& occasionally about other things, too...

Saturday, April 21, 2018

A decade in Toronto - 9

Becoming Canadian, and showing it!
2010: I return to what is turning out to be a sanitized version of my memoirs, after a long gap of nearly three weeks. I say sanitized because I’ve focused only on the positives of the last decade, and also, I’d rather not dwell upon the many unpleasant experiences that I’ve encountered during that time.

I’m sure all newcomers have such unpleasant experiences that may vary in their content but not much in the form, but when one looks back, one realises that such small irritants don’t amount to anything significant, and shouldn’t be given undue importance. This is because the positives overwhelmingly outweigh the negatives.  

Confidence & contentment
2010 began on a positive note for all the three of us – I finally had a secure job and Mahrukh was doing great at her social worker program at Medix. Che was out of middle school and into high school, having chosen York Memorial at Keele and Eglinton. With a secure job, I focused on my writing, and meeting and making friends with the community of authors and creative people in the Greater Toronto Area.

I began participating in reading sessions in Toronto and Mississauga. My circle of friends grew rapidly and I continued to develop my manuscript. I met Farzana Doctor, who significantly influenced my writing; and a couple of years later, she read my manuscript and recommended substantial modifications. I also participated in Meena Chopra's book launch in Mississauga. Meena is an artist I admire; she's also a poet, Her husband, Bhupinder, has a wry sense of humour, both are family now.

My attempt at writing fiction was turning out to be rather challenging and difficult. To write continuously and to develop a story are not among the easiest of things to do. I’d never done anything like this before and there were many missteps.  I didn’t have a name for the novel – that came four years later when I was rewriting the passages about Rafiq’s religiosity.

All I had was a first chapter, which started as a short story, and then I decided to continue working on it because it seemed adventurous to something that I’d never done before. I was in that sort of a state of mind – to boldly go where I’d never imagined I’d go, and writing fiction was definitely adventurous and challenging. I was elated that Diaspora Dialogues had accepted my short story and it was to be published in the fifth edition of their annual collection TOK: Writing the New Toronto.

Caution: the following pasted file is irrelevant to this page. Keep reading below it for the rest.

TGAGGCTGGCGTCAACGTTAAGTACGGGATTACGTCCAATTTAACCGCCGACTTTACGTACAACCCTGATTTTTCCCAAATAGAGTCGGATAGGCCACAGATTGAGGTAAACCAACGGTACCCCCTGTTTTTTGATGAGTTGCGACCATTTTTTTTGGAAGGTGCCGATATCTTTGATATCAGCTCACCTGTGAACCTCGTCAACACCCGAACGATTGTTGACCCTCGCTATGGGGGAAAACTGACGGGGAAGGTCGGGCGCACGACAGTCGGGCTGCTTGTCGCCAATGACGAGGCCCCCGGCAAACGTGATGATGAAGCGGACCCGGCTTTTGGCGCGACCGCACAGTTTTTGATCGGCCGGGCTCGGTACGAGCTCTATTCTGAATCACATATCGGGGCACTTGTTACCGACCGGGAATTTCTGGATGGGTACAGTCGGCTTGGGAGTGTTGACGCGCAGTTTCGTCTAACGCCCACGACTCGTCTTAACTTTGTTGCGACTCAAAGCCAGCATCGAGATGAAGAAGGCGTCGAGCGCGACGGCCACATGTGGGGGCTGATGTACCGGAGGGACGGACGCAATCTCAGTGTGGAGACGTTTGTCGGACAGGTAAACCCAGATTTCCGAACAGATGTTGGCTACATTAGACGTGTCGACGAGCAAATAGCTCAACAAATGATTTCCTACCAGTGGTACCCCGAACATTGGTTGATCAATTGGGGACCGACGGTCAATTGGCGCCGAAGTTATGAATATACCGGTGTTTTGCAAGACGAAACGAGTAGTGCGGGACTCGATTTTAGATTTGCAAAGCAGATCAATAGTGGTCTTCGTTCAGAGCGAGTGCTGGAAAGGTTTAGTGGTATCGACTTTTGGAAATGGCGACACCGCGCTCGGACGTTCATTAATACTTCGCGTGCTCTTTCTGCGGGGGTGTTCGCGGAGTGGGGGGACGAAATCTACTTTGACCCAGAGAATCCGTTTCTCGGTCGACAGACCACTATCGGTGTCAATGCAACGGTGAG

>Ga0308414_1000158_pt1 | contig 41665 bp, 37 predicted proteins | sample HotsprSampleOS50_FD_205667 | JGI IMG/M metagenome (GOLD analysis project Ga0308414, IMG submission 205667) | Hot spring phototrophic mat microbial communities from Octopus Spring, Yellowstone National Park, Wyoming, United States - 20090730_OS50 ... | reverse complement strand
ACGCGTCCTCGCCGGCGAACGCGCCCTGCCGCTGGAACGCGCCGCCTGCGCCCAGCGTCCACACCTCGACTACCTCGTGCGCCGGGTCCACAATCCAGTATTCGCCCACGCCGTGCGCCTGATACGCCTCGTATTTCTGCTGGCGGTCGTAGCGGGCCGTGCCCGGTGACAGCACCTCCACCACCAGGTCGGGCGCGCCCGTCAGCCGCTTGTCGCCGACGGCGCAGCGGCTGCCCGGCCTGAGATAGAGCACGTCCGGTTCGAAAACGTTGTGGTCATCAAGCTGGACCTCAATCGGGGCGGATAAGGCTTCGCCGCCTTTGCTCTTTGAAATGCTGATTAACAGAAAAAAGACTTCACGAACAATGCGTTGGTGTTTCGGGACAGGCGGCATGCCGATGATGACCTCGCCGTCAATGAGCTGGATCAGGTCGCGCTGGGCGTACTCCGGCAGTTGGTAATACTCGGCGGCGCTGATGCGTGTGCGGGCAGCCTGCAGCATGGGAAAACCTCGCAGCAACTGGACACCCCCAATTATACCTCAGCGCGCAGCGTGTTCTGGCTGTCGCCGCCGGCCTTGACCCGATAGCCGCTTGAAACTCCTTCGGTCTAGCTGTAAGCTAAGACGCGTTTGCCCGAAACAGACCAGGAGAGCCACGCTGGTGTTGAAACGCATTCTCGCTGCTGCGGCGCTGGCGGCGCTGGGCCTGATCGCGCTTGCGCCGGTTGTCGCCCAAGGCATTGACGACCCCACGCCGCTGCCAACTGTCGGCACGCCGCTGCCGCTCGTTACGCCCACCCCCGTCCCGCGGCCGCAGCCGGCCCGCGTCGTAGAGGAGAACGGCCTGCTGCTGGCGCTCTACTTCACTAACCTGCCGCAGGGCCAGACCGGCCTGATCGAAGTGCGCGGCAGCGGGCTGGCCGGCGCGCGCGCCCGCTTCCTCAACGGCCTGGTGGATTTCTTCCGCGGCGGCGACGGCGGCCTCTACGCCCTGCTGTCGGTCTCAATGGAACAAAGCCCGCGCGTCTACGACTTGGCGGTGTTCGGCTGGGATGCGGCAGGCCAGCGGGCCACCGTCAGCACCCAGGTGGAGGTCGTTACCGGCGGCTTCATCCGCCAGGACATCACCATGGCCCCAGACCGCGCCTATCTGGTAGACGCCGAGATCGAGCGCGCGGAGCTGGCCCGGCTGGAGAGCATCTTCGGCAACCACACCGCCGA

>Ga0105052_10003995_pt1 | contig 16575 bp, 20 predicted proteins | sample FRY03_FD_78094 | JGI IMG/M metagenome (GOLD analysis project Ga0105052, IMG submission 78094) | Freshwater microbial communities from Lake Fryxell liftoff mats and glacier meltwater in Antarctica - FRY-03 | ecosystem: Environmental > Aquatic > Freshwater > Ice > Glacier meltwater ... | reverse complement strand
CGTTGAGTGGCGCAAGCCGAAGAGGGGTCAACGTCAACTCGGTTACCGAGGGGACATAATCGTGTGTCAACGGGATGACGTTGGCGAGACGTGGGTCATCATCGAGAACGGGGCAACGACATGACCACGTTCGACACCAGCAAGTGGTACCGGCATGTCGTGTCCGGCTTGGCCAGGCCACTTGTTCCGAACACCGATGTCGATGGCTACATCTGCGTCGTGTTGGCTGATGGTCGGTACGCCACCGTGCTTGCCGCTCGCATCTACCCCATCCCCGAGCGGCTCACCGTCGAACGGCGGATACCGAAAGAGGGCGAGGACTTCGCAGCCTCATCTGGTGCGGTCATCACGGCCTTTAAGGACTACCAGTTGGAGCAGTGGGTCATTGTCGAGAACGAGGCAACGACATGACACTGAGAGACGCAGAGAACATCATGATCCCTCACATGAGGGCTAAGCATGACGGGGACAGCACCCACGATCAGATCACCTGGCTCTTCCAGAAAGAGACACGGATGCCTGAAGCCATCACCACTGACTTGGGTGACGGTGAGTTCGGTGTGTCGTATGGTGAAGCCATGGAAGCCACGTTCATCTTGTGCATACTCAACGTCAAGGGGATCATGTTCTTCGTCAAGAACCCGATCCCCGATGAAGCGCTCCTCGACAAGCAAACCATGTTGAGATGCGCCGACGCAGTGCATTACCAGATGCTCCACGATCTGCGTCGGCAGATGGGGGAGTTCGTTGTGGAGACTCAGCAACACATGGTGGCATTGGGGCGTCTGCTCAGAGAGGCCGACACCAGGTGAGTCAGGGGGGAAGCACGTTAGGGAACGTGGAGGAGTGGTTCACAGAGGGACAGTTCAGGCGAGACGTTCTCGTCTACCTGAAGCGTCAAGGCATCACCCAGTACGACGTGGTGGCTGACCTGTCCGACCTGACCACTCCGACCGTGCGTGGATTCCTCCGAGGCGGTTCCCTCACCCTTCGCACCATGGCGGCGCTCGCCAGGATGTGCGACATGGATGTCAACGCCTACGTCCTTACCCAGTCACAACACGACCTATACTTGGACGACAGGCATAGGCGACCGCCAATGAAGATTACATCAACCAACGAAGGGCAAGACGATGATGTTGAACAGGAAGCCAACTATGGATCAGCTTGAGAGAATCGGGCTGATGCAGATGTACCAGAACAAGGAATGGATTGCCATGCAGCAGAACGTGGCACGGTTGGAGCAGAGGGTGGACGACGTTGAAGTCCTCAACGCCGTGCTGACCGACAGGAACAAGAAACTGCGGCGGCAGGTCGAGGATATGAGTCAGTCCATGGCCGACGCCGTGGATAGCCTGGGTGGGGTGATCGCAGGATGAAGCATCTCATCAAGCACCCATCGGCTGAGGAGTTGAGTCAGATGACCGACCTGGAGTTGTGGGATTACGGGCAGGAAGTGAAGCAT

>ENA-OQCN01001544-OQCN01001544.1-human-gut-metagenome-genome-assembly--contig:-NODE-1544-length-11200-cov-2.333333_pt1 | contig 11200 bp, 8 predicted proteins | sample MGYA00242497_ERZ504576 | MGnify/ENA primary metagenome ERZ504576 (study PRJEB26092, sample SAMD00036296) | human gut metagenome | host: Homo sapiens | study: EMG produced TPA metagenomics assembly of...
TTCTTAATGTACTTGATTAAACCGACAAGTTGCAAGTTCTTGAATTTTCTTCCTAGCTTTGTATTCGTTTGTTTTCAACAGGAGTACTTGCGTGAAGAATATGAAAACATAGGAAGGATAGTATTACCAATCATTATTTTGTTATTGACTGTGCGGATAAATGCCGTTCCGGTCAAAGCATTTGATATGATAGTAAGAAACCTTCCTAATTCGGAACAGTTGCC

But the journey from writing a short story to writing a full-length novel was not a natural progression even if it seemed so. I tried to adapt the story to an earlier attempt at novel writing (A decade in Toronto – 7) but soon realised that my characters were based in Canada and what I’d done earlier could, at best, be a back story and that, too, of just one of the four main characters. I didn’t know how to develop characters, build a narrative, and was too dependent upon dialogues, which tended to dominate the narrative.

I knew I needed guidance and when I learnt that MG Vassanji, who had been my mentor at the Diaspora Dialogues program, was a writing coach at Humber College’s creative writing program, I wrote to Antanas Sileika and started the program to work on my manuscript under Vassanji’s guidance. 

It was not easy working with him. He was painstaking, methodical and thorough. I think I must have worked on my first chapter over two dozen times and yet he remained dissatisfied. In July, when the creative writing program’s term ended, I continued for another six months, preferring Vassanji’s guidance rather than venturing on my own. I learnt the hard way that all writing was rewriting.